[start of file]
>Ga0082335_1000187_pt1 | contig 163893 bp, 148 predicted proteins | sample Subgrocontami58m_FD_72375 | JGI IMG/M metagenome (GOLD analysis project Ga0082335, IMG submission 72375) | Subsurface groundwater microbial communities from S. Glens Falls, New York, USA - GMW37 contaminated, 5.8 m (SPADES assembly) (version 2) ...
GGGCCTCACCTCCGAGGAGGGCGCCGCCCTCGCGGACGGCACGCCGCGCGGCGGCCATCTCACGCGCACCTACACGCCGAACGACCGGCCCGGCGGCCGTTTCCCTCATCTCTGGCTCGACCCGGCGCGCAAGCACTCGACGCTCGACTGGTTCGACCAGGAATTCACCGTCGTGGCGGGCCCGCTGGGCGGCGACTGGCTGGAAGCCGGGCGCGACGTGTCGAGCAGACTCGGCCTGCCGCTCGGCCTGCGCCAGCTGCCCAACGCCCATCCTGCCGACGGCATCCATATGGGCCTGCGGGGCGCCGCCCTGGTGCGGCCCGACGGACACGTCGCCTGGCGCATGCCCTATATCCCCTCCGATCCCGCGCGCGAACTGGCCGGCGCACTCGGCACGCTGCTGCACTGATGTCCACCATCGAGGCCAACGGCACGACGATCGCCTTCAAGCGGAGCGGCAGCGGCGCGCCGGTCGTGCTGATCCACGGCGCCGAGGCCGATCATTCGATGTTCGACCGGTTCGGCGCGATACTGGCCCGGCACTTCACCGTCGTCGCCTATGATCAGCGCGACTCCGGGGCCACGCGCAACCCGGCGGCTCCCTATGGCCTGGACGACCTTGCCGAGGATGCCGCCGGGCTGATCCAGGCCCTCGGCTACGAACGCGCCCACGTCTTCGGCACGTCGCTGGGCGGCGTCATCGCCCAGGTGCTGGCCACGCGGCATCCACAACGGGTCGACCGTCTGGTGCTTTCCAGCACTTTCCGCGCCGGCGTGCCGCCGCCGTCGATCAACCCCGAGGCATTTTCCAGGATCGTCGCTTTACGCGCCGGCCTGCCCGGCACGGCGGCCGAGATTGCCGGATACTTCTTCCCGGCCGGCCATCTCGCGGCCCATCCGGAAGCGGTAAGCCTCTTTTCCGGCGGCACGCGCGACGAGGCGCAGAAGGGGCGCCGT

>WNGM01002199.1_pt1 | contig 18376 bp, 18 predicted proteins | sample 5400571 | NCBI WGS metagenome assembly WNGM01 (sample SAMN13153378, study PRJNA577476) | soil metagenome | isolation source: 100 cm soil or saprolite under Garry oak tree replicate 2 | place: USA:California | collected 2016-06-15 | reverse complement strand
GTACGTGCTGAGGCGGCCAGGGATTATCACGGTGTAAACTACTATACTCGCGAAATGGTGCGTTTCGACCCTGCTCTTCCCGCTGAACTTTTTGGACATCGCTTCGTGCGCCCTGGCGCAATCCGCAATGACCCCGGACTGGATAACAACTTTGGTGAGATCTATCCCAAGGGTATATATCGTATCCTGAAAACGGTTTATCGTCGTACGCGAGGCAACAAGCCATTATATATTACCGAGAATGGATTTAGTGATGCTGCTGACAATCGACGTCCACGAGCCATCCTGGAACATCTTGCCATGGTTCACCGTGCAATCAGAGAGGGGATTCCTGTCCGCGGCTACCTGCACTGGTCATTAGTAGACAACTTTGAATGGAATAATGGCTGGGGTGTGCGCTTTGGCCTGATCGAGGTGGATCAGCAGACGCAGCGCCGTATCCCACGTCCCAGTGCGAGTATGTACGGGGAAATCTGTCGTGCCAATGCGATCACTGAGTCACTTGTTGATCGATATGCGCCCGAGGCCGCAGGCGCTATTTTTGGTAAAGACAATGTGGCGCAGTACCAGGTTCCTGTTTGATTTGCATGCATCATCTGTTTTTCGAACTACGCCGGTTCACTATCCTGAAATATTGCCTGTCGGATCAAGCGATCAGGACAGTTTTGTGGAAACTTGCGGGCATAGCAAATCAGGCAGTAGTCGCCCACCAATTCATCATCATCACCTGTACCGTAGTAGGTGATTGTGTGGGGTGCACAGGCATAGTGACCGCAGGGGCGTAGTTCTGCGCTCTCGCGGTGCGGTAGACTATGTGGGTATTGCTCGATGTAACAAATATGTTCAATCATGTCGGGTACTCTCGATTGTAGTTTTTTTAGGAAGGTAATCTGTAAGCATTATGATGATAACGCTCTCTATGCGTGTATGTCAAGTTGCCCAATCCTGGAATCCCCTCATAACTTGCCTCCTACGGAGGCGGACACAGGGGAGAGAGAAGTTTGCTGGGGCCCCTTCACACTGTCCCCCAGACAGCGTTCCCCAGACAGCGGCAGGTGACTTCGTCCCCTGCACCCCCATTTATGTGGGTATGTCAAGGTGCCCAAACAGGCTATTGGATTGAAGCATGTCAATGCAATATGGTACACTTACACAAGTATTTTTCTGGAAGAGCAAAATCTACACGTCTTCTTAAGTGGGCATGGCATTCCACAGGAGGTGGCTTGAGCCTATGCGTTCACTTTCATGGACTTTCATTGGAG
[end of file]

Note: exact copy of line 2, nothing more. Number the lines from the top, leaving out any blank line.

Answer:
GGGCCTCACCTCCGAGGAGGGCGCCGCCCTCGCGGACGGCACGCCGCGCGGCGGCCATCTCACGCGCACCTACACGCCGAACGACCGGCCCGGCGGCCGTTTCCCTCATCTCTGGCTCGACCCGGCGCGCAAGCACTCGACGCTCGACTGGTTCGACCAGGAATTCACCGTCGTGGCGGGCCCGCTGGGCGGCGACTGGCTGGAAGCCGGGCGCGACGTGTCGAGCAGACTCGGCCTGCCGCTCGGCCTGCGCCAGCTGCCCAACGCCCATCCTGCCGACGGCATCCATATGGGCCTGCGGGGCGCCGCCCTGGTGCGGCCCGACGGACACGTCGCCTGGCGCATGCCCTATATCCCCTCCGATCCCGCGCGCGAACTGGCCGGCGCACTCGGCACGCTGCTGCACTGATGTCCACCATCGAGGCCAACGGCACGACGATCGCCTTCAAGCGGAGCGGCAGCGGCGCGCCGGTCGTGCTGATCCACGGCGCCGAGGCCGATCATTCGATGTTCGACCGGTTCGGCGCGATACTGGCCCGGCACTTCACCGTCGTCGCCTATGATCAGCGCGACTCCGGGGCCACGCGCAACCCGGCGGCTCCCTATGGCCTGGACGACCTTGCCGAGGATGCCGCCGGGCTGATCCAGGCCCTCGGCTACGAACGCGCCCACGTCTTCGGCACGTCGCTGGGCGGCGTCATCGCCCAGGTGCTGGCCACGCGGCATCCACAACGGGTCGACCGTCTGGTGCTTTCCAGCACTTTCCGCGCCGGCGTGCCGCCGCCGTCGATCAACCCCGAGGCATTTTCCAGGATCGTCGCTTTACGCGCCGGCCTGCCCGGCACGGCGGCCGAGATTGCCGGATACTTCTTCCCGGCCGGCCATCTCGCGGCCCATCCGGAAGCGGTAAGCCTCTTTTCCGGCGGCACGCGCGACGAGGCGCAGAAGGGGCGCCGT